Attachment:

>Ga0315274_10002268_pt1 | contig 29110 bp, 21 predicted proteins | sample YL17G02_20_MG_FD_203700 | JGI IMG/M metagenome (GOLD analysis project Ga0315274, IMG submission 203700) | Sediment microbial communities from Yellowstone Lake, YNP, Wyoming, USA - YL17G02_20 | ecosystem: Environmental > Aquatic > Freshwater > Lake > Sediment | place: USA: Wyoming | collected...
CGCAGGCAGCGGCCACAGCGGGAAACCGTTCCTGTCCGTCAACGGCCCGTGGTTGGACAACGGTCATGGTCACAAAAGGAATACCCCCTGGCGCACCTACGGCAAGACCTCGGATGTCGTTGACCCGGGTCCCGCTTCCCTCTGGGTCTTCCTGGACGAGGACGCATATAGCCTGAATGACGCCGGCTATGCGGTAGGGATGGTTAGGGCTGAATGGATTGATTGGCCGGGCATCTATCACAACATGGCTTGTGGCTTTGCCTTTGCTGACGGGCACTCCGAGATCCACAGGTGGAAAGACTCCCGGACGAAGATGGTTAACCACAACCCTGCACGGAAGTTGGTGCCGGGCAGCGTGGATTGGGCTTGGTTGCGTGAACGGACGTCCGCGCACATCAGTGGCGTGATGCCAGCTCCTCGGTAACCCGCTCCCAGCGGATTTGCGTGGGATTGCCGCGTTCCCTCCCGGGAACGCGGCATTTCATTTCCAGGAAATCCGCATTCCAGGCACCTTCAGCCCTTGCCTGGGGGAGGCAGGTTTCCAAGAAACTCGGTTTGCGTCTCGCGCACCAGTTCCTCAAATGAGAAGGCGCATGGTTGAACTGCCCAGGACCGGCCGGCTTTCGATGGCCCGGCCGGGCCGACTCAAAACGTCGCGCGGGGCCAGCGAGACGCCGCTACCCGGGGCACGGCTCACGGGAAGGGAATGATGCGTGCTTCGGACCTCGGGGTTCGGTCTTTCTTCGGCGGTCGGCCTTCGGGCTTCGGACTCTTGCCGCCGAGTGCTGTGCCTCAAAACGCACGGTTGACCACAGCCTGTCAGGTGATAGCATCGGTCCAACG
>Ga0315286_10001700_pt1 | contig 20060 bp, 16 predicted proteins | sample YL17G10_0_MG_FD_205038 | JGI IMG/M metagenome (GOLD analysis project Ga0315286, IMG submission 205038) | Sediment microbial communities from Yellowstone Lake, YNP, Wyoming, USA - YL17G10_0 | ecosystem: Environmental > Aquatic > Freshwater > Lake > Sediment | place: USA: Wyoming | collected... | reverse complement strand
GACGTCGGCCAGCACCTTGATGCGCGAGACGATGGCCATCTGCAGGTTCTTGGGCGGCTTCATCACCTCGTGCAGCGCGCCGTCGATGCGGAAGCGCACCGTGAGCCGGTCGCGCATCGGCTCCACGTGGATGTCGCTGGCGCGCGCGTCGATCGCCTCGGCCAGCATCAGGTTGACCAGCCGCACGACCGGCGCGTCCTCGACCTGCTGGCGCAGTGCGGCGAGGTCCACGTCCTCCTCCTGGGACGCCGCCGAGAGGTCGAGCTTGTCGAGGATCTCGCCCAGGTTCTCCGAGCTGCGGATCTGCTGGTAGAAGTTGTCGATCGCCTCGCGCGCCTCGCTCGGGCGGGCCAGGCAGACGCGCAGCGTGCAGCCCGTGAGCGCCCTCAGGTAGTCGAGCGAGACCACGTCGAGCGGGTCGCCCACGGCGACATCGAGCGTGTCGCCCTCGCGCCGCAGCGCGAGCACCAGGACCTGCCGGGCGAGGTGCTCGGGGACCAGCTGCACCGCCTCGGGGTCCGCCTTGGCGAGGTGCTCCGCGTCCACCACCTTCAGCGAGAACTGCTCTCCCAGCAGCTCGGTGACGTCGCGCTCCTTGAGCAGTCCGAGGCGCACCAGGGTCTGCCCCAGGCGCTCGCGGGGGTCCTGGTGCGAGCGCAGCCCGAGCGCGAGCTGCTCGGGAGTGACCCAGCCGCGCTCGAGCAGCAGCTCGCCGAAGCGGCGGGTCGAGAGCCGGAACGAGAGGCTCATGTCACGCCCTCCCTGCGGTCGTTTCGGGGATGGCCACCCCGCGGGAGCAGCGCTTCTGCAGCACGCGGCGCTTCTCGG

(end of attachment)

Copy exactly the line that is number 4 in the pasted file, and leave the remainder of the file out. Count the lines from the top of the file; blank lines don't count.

GACGTCGGCCAGCACCTTGATGCGCGAGACGATGGCCATCTGCAGGTTCTTGGGCGGCTTCATCACCTCGTGCAGCGCGCCGTCGATGCGGAAGCGCACCGTGAGCCGGTCGCGCATCGGCTCCACGTGGATGTCGCTGGCGCGCGCGTCGATCGCCTCGGCCAGCATCAGGTTGACCAGCCGCACGACCGGCGCGTCCTCGACCTGCTGGCGCAGTGCGGCGAGGTCCACGTCCTCCTCCTGGGACGCCGCCGAGAGGTCGAGCTTGTCGAGGATCTCGCCCAGGTTCTCCGAGCTGCGGATCTGCTGGTAGAAGTTGTCGATCGCCTCGCGCGCCTCGCTCGGGCGGGCCAGGCAGACGCGCAGCGTGCAGCCCGTGAGCGCCCTCAGGTAGTCGAGCGAGACCACGTCGAGCGGGTCGCCCACGGCGACATCGAGCGTGTCGCCCTCGCGCCGCAGCGCGAGCACCAGGACCTGCCGGGCGAGGTGCTCGGGGACCAGCTGCACCGCCTCGGGGTCCGCCTTGGCGAGGTGCTCCGCGTCCACCACCTTCAGCGAGAACTGCTCTCCCAGCAGCTCGGTGACGTCGCGCTCCTTGAGCAGTCCGAGGCGCACCAGGGTCTGCCCCAGGCGCTCGCGGGGGTCCTGGTGCGAGCGCAGCCCGAGCGCGAGCTGCTCGGGAGTGACCCAGCCGCGCTCGAGCAGCAGCTCGCCGAAGCGGCGGGTCGAGAGCCGGAACGAGAGGCTCATGTCACGCCCTCCCTGCGGTCGTTTCGGGGATGGCCACCCCGCGGGAGCAGCGCTTCTGCAGCACGCGGCGCTTCTCGG